Saturday, July 24, 2021

Open Mic Night: Learn Guitar In Front Of A Real Audience

Embarrassment.  We’ve all experienced it.  I’ve embarrassed myself in front of live audiences.  I’ve also witnessed others embarrassing themselves in front of live audiences, whether they knew it or not.  If you’ve been to a typical open microphone night, you know they can at times be cringeworthy.  People who arguably have no business being on a stage get up anyway and try to play cover songs after barely learning a few guitar chords.  In my case, it was the singing.  I’ve always known I’m not an awesome singer, but I’ve always done it anyway.

From a Tenacious D episode
From a Tenacious D episode

As a songwriter and recording artist, I’ve released some embarrassing recordings of embarrassing original songs.  Looking back on my catalog, there have always been one or two songs on each of my albums that I wish I’d left off.  I released them anyway for whatever reason I had at the time.  There are no artists who don’t have a few bad songs on their albums, and it’s well documented that even the greats have regrets.  Let’s just say I have quite a few that would not be worthy of consideration for a best-of album.

Here’s a quick list of a few cross-offs that in my own opinion don’t add much to my repertoire:

From the 2004 Moon Dreams album:

  • Better Days

From the 2006 Lakeside Landing album:

  • Against the Tide

From the 2008 Drive Time Companion album:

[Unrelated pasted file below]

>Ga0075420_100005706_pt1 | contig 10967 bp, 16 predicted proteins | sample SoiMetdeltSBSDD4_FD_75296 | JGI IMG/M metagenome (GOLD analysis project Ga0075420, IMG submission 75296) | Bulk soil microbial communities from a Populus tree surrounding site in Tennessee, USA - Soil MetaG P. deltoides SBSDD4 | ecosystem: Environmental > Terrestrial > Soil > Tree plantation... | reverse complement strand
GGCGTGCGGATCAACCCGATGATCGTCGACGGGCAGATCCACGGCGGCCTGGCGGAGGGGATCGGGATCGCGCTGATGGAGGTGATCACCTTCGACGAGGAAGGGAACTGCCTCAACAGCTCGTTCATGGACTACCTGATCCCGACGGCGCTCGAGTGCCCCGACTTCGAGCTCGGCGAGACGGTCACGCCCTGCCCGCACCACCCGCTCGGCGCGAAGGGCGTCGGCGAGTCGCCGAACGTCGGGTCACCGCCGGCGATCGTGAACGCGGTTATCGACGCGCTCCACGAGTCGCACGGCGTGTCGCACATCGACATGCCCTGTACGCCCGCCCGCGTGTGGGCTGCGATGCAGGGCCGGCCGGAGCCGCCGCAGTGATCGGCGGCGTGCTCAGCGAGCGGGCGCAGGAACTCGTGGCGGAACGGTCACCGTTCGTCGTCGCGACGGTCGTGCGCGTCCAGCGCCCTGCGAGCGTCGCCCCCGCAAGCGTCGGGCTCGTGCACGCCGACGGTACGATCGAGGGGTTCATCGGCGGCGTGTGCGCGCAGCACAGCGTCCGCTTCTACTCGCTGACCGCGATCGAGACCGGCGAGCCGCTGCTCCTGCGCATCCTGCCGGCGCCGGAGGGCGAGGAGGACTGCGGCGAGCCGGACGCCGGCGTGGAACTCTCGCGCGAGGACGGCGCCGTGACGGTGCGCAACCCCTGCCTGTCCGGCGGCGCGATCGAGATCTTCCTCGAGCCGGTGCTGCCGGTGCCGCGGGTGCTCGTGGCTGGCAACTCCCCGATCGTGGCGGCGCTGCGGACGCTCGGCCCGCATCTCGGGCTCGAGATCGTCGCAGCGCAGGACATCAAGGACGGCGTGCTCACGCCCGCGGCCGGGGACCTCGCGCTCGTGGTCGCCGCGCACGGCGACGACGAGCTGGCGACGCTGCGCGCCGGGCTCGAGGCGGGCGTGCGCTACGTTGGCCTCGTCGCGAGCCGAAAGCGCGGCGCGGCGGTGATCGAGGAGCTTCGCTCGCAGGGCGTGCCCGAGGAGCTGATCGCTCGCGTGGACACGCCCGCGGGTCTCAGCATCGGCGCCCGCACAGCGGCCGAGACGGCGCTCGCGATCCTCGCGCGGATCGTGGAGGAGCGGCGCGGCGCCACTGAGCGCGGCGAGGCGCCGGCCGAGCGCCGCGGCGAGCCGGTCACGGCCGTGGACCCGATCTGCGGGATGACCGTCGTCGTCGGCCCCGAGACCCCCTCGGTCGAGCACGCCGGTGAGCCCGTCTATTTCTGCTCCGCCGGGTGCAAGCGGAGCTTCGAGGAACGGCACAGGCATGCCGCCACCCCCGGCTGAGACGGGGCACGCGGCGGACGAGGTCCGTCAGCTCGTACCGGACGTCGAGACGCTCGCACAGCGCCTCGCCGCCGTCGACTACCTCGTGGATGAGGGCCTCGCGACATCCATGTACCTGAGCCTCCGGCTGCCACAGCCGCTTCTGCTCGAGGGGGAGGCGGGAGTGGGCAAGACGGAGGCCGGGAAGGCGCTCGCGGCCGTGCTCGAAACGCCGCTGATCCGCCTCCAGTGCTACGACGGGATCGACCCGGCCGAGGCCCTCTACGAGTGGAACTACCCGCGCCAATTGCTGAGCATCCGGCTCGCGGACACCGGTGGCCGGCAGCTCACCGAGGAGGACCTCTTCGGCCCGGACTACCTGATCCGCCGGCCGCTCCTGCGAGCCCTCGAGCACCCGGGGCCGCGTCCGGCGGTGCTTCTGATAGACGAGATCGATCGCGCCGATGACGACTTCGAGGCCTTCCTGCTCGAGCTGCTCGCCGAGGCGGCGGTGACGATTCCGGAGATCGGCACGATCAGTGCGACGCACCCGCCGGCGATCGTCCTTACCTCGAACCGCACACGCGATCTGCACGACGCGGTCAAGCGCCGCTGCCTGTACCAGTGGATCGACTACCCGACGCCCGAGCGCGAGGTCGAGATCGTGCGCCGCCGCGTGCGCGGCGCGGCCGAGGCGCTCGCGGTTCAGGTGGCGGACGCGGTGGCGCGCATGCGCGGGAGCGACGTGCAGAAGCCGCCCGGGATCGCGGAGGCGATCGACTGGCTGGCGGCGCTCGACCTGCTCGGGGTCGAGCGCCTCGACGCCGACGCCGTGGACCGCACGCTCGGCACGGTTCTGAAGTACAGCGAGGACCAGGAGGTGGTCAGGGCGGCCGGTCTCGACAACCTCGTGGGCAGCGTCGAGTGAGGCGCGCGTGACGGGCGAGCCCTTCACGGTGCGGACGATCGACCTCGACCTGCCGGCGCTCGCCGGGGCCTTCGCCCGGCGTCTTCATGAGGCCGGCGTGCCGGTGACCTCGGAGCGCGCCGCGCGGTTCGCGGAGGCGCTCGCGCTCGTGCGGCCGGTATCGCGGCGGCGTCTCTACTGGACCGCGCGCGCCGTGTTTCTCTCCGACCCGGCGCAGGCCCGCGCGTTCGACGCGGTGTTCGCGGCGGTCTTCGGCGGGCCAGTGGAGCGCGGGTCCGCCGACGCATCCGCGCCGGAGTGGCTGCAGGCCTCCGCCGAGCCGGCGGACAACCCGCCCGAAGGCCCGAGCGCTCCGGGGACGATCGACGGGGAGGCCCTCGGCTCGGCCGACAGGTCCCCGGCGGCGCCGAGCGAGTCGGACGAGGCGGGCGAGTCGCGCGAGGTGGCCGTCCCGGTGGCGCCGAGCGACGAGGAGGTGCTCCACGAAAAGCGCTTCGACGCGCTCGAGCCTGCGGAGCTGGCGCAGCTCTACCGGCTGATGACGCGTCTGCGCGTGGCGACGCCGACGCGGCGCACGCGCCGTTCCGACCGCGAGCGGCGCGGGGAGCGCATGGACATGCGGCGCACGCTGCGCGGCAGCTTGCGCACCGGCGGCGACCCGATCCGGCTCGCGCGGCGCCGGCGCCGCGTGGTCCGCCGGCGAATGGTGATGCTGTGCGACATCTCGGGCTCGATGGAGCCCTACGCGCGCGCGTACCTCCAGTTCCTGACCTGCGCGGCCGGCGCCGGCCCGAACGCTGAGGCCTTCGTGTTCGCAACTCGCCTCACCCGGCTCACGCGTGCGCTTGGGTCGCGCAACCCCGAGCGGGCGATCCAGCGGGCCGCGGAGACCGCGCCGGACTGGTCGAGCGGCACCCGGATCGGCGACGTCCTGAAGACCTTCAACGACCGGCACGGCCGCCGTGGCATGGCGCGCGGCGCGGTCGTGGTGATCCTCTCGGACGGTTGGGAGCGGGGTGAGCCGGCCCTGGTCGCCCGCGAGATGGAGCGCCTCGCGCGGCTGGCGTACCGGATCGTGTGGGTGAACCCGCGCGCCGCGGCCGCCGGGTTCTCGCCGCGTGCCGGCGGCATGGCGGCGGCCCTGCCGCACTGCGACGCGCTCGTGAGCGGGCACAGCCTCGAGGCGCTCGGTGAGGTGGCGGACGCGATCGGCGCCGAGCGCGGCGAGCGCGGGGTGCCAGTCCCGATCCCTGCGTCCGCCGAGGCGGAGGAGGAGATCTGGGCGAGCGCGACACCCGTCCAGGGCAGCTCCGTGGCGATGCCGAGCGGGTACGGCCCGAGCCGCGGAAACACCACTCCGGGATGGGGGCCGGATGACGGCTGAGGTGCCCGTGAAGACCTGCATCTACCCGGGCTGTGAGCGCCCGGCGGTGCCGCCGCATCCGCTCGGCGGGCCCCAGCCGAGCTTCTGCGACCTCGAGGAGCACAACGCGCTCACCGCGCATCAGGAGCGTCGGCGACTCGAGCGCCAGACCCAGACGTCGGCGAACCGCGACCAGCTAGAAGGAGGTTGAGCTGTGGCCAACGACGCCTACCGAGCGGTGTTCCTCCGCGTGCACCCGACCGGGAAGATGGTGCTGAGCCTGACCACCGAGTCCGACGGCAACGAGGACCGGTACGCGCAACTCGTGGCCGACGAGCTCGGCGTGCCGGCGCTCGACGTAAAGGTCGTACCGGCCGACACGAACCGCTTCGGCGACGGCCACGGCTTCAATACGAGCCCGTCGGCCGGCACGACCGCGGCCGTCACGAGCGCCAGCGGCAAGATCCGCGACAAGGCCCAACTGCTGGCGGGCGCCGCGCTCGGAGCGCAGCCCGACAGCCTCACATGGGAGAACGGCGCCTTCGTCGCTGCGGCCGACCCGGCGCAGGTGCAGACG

• Cooley’s Rap
  • The Good, The Bad & The Ugly

From the 2010 Sense Of Belonging album:

  • Stay
  • Homesick

From the 2012 Cherchez La Femme album:

  • Forever In Shame
  • With All Of My Heart

From the 2014 Used To Be Good Looking album:

  • Goin’ Up To Leadville

From the 2016 Rest Assured album:

  • None

From the 2018 Missing The Boat album:

  • Got It Made
  • Sink Or Swim

From the 2020 Bluebird Days album:

  • None

When you wish you could take something back, there can be a lot of reasons:  out of tune, bad mix, too much of a novelty song, stereotyping, contrived rhyming, too-personal subject matter, too sappy, unclear meaning, too whimsical, contains altered state reference, too monotonous, contains mistakes, has sexual connotations, too hokey, contains swearing, etc.  When you wish you could edit something, there can be a lot of reasons too:  rearrange sections, revise lyrics, change key to suit vocal better, change chords, fix minor imperfections in the recordings, etc.

Sometimes in retrospect, you wish you would’ve weeded out certain songs and left them off the album and never released them just because there’s something about each of them that is annoying.  Somehow, your thinking at the time was that they were good enough based on the new song recordings you had available.  For certain songs, being excited about them while they’re new gets in the way of giving them time for later reflection that would reveal they were not as good as you once thought.

When you choose to put new music out into the world, it's a risky proposition because you open your vulnerability for public praise or criticism.  Who doesn’t look back on decisions with regret once in a while?  It happens to the best of us.  The important lesson is to practice patience, and give new creations time before re-evaluating their worthiness of inclusion in a new release.